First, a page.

Gregory Saffer was employed by the now-failed Washington Mutual Bank (WaMu) and contended that the bank constructively discharged him in violation of public policy and breached their contract of employment agreements with him. He had not filed a claim with the FDIC by the deadline of December, 2008. As a result, the court held that he was not entitled to pursue the matter in arbitration due to failure to file the claim. This case reminds all of us to carefully mark and calendar due dates for administrative complaints (in the discrimination context, such as through claims with the California Department of fair Employment and Housing, it is called “exhaustion of administrative remedies”.)
After the arbitration (required by FIRREA for employee claims) was concluded, the arbitrator dismissed the matter and Saffer’s attorney petitioned the court to allow the case to move forward in court. On appeal, the court held that failure to file the claim was fatal and dismissed the case. The successor bank, Chase Manhattan Bank, was also relieved of liability since a FIRREA claim is necessary to successor liability. Additionally, the named individual defendants where released as it was clear to the court they were named in their role as employees and should have the benefit of the same claims procedures.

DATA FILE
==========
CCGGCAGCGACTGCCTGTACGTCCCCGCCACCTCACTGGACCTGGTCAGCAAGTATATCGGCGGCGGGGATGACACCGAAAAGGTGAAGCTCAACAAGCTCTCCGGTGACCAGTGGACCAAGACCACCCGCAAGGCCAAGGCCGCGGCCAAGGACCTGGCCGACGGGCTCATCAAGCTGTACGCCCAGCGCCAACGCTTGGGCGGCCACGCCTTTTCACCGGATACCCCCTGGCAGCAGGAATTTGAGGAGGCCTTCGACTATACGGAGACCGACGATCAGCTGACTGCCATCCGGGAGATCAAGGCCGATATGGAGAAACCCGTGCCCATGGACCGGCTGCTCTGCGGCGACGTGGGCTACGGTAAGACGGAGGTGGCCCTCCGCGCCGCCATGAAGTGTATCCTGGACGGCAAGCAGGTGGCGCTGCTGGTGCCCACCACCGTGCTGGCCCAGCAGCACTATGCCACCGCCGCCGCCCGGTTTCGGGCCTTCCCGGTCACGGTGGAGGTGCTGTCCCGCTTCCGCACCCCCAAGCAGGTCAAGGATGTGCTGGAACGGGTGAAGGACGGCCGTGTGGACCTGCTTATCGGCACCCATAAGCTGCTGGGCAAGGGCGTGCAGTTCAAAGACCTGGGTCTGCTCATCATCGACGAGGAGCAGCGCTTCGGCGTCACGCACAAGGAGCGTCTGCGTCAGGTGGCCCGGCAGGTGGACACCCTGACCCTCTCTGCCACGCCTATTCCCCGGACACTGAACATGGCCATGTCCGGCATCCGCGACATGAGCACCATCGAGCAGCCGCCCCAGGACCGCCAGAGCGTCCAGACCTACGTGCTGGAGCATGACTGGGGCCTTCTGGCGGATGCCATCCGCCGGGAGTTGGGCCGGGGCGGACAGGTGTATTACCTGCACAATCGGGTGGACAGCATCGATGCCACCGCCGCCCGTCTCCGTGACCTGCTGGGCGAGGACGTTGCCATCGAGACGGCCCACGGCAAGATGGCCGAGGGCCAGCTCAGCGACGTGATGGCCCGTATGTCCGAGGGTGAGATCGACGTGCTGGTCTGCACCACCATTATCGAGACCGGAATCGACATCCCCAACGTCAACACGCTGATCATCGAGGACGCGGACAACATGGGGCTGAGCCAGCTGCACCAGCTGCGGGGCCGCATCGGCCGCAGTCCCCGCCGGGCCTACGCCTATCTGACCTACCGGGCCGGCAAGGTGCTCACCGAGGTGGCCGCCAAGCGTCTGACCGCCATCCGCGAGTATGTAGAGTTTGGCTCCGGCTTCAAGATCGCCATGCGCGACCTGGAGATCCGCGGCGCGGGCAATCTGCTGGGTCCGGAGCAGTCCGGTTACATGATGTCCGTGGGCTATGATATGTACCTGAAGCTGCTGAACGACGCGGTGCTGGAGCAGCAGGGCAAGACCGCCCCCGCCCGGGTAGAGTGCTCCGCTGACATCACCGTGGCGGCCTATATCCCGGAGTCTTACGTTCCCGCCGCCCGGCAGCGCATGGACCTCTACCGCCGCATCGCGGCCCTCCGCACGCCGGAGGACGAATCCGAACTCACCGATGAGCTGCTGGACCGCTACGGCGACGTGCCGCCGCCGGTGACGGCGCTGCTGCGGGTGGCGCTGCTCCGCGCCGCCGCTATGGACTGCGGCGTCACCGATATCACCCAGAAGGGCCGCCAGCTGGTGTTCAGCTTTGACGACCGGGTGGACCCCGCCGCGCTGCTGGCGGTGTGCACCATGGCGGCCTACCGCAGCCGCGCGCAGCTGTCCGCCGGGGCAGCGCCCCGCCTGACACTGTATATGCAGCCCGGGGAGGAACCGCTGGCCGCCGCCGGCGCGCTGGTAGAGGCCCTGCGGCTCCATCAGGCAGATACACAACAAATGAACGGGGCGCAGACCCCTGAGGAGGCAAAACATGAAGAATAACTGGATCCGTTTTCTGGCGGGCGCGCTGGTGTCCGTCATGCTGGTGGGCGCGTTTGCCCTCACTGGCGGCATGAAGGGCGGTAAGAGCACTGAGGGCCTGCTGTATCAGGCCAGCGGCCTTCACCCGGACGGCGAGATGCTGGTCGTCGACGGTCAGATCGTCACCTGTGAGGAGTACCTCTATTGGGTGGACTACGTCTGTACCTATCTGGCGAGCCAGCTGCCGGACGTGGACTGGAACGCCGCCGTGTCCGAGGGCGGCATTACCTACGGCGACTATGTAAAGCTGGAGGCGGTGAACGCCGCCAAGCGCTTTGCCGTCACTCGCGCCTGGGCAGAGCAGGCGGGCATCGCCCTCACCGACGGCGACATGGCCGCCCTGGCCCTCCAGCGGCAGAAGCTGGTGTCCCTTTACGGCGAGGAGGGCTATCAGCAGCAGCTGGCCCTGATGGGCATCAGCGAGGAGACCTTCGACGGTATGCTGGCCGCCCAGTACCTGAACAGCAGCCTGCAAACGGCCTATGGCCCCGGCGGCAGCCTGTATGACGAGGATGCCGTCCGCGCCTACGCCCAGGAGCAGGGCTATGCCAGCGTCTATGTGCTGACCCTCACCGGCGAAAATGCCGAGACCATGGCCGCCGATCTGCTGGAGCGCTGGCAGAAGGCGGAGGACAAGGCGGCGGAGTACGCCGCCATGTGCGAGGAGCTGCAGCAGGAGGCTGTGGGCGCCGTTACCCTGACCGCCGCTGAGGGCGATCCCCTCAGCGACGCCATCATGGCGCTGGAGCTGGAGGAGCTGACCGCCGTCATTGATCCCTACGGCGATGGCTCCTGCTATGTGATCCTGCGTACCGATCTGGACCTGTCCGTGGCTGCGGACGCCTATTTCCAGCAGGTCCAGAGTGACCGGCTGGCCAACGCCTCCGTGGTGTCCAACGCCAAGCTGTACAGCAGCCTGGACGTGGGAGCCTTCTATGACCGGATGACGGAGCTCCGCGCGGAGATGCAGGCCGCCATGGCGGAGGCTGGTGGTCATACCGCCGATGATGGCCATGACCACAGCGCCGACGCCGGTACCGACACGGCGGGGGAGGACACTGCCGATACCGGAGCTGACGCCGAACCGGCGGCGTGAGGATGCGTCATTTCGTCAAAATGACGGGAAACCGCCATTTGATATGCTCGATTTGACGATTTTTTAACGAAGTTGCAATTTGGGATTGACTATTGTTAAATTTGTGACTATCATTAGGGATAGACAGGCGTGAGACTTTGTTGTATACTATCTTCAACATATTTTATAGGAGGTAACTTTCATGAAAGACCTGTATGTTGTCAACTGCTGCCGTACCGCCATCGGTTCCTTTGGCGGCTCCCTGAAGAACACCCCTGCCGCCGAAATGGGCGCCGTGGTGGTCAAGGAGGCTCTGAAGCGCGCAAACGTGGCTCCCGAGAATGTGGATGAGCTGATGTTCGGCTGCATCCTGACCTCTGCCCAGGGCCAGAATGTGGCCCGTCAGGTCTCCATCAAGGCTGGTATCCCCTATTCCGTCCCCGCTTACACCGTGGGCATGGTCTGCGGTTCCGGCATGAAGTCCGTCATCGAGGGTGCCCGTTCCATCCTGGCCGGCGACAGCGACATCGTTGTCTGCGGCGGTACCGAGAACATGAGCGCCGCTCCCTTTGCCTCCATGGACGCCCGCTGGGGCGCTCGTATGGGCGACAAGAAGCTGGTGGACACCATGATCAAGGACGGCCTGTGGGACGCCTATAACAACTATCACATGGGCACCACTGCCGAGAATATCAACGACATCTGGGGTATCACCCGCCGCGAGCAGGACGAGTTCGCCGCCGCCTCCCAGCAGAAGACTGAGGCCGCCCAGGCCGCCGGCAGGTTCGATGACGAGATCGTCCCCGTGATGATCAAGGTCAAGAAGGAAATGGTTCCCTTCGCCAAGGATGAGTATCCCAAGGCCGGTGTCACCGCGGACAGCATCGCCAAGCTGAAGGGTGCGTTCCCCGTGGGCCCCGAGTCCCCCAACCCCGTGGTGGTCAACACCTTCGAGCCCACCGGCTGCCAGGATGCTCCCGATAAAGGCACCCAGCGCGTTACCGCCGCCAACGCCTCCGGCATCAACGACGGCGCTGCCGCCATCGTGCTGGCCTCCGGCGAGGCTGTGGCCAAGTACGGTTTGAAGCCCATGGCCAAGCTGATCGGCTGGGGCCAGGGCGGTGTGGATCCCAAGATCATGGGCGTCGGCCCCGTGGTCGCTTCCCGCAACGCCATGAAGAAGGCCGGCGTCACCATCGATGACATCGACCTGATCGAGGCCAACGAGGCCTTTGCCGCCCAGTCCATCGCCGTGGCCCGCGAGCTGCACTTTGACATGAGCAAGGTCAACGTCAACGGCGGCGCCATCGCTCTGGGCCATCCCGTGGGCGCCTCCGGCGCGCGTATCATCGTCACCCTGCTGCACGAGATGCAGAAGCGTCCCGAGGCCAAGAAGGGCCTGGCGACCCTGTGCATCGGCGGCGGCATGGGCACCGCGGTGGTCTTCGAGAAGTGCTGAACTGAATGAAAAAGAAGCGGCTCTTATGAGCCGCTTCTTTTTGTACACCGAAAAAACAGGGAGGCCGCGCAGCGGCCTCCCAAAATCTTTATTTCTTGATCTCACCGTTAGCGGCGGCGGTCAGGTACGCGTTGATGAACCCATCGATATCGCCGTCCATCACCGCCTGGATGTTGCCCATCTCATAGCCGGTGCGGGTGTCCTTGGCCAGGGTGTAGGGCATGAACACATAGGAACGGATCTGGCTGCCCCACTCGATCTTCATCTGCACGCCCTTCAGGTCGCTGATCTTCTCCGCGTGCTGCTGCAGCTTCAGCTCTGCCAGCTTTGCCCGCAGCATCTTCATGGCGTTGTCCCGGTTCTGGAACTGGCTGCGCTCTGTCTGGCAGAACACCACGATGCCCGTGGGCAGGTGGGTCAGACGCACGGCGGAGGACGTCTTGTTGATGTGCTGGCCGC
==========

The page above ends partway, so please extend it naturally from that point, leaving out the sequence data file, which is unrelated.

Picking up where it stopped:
Its really unfortunate that the plaintiff was required to go through this entire arbitration process only to be told by the court that it was an “unauthorized” arbitration (by reason of failure to file that silly claim form). We would hope that in the future a process will be formulated to allow trial courts to rule early on as to the arbitrability of a California employee’s rights. Bottom line: Time limits to file claims are shorter than general state and federal statutes of limitation. Don’t rely on equitable tolling to replace a missed deadline!
Call us NOW if you have an issue regarding your securities industry employment, or any employment for that matter. Even employees not subject to FIRREA may well have a requirement to exhaust their administrative remedy with a state or federal agency prior to filing suit in court.